Before the Bell – OPEC (The Emperor Has No Clothes)
OPEC (The Emperor Has No Clothes) – For decades the United States has lived in fear of OPEC and the power the cartel holds over world energy markets. The 1973 oil embargo marked the beginning of a long-term rise in oil prices which helped fuel an inflationary period that brought our economy to its knees. In the decades that followed, our foreign policy initiatives always had to consider OPEC reaction and the potential disruption in crude supplies, the life blood of our economy.
Huge cracks are developing within OPEC. The Wall Street Journal reports today that one Saudi official said “Saudi Arabia is done with its role as swing producer. It is not Saudi Arabia’s role anymore to adjust output to protect the market or balance it. It is the responsibility of OPEC.”
That is an enormous statement coming from the cartel’s largest producer. For decades, member nations have cheated on their quotas, forcing Saudi Arabia to step up, an either cut back or increase supply to keep world energy markets balanced. Balance, in the eyes of Saudi Arabia’s oil ministers, means oil prices above $100 per barrel.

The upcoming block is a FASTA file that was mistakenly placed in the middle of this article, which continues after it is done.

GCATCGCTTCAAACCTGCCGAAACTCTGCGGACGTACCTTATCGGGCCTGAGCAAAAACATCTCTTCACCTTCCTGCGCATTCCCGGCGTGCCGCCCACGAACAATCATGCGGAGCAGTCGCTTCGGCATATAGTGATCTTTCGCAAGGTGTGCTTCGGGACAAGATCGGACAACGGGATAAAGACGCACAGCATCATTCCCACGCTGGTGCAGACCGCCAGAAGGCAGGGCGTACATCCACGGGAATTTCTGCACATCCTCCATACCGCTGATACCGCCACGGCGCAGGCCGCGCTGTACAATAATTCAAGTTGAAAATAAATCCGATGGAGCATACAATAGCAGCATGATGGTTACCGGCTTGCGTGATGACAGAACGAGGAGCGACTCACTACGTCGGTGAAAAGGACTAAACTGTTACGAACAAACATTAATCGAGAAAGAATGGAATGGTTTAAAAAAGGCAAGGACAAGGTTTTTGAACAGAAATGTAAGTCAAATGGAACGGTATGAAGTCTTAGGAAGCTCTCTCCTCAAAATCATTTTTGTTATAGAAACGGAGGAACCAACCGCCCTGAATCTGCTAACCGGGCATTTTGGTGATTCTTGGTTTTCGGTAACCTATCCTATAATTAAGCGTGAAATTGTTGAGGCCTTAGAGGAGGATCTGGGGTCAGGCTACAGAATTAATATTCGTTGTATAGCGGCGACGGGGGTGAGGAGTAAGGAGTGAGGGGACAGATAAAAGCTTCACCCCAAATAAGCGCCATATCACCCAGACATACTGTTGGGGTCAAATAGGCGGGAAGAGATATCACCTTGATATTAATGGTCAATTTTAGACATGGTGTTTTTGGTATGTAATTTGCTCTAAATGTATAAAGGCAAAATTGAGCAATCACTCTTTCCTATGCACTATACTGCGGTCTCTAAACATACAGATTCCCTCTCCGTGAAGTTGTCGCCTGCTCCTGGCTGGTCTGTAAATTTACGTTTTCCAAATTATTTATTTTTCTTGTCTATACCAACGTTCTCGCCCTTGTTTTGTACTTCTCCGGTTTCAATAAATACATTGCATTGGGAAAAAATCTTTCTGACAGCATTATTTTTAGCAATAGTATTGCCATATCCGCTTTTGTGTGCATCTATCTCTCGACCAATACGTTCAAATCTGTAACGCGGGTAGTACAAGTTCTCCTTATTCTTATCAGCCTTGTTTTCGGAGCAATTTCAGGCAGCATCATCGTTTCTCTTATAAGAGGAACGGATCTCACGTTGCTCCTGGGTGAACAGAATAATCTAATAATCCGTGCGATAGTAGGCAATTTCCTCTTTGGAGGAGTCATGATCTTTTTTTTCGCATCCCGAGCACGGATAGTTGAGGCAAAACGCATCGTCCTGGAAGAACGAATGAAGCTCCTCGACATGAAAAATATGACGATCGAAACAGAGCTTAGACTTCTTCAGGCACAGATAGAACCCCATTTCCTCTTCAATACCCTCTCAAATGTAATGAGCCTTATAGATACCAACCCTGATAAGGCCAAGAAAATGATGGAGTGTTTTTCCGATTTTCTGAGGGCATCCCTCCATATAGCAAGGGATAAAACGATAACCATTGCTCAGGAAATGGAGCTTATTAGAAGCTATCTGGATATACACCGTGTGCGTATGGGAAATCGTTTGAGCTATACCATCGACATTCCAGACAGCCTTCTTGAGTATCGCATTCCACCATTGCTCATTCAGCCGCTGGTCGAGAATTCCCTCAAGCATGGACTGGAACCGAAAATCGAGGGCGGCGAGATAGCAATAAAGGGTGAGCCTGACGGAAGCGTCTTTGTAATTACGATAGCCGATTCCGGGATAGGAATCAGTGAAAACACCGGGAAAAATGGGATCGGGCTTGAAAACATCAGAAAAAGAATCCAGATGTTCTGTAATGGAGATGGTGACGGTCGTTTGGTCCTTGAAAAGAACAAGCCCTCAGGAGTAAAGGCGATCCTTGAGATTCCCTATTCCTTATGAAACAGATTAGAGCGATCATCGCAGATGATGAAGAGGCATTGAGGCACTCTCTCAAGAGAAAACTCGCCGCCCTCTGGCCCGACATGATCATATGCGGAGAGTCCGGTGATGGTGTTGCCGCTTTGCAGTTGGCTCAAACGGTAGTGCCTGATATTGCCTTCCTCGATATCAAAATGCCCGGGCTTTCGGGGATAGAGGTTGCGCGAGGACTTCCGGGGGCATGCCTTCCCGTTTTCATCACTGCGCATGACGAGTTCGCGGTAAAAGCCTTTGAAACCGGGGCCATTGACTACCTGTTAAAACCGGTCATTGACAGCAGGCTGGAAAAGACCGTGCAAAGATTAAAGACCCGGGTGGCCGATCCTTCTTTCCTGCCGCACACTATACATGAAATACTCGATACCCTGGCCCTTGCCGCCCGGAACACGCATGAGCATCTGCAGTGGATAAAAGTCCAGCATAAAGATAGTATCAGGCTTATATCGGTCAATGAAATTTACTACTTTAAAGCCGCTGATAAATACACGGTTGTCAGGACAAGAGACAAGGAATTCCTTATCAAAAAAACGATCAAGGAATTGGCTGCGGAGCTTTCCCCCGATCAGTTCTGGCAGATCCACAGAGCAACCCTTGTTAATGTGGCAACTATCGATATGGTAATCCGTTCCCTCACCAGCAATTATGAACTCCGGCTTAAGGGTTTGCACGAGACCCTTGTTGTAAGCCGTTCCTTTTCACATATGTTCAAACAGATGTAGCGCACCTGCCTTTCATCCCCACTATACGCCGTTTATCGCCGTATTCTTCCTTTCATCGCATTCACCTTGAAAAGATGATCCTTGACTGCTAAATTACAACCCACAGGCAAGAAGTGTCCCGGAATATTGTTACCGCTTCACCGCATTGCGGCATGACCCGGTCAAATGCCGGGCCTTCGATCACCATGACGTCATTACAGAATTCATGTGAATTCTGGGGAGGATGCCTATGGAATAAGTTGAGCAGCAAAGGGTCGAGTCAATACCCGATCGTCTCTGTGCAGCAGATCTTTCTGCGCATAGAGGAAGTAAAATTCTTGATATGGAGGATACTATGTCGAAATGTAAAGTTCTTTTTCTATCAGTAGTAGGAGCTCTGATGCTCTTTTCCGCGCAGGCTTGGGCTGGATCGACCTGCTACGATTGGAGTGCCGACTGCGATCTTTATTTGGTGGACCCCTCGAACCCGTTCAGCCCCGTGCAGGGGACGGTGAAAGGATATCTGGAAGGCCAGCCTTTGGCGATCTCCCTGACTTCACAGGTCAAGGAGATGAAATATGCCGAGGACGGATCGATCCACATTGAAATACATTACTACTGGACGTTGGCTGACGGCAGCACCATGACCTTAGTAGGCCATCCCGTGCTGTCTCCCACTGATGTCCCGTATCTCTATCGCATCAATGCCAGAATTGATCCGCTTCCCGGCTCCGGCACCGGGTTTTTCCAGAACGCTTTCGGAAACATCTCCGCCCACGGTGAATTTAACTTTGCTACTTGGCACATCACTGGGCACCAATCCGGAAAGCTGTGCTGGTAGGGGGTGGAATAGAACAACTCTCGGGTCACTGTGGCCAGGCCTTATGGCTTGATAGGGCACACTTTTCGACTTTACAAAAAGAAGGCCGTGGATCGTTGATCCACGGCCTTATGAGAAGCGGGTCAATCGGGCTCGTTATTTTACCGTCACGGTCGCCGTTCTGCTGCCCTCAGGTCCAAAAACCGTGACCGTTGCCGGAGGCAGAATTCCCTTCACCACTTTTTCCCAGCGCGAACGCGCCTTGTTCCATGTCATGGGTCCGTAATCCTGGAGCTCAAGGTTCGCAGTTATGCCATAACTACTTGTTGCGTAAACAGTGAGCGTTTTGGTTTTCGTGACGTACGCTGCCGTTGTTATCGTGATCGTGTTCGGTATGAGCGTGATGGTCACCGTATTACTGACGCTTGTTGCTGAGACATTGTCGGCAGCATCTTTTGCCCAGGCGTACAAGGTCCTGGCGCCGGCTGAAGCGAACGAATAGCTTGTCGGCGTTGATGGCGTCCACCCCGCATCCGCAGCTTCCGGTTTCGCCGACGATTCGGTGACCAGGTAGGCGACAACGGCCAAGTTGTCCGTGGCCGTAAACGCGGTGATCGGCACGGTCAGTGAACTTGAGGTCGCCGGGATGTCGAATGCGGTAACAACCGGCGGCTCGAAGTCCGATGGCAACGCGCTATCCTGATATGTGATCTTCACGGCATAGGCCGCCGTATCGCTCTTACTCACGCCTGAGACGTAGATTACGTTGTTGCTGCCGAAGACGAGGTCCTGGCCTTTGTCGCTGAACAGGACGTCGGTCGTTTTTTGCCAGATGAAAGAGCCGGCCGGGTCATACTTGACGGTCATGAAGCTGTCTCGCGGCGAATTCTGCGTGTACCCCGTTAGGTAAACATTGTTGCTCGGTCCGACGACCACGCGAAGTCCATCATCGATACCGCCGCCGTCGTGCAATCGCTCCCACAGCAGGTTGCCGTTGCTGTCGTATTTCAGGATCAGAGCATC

Saudi Arabia is admitting they can no longer shoulder the burden of the inefficiencies of OPEC. The truth is most member nations need to pump oil full out to help fund their economies as well as their social programs. Earlier this month Iranian oil minister Bijan Namdar Zanganeh said at an OPEC meeting that “We will produce 4 million [barrels a day] even if the price drops to $20.”
U.S. energy production is at the highest level in 25 years at 7.6 million barrels per day and climbing. There are many like myself who believe that for the first time in 50 years the United States has a shot at energy independence. Natural gas, shale production, off-shore, alternatives and yes even nuclear can end our dependency on the cartel.
This good news adds support to my view; we are in a secular bull market. Energy independence may even act like a peace dividend and dial up another round of multiple expansion. I told CNBC’s Bill Griffeth on the floor of the NYSE last week, “I believe this is one of the most exciting developments I’ve seen in the last couple of decades.”
OPEC’s 12 members are Algeria, Angola, Ecuador, Iran, Iraq, Kuwait, Libya, Nigeria, Qatar, Saudi Arabia, the U.A.E. and Venezuela. Ending our economic dependency on this region of the world should be an imperative. How many of these countries look like our friends?
– David Nelson, CFA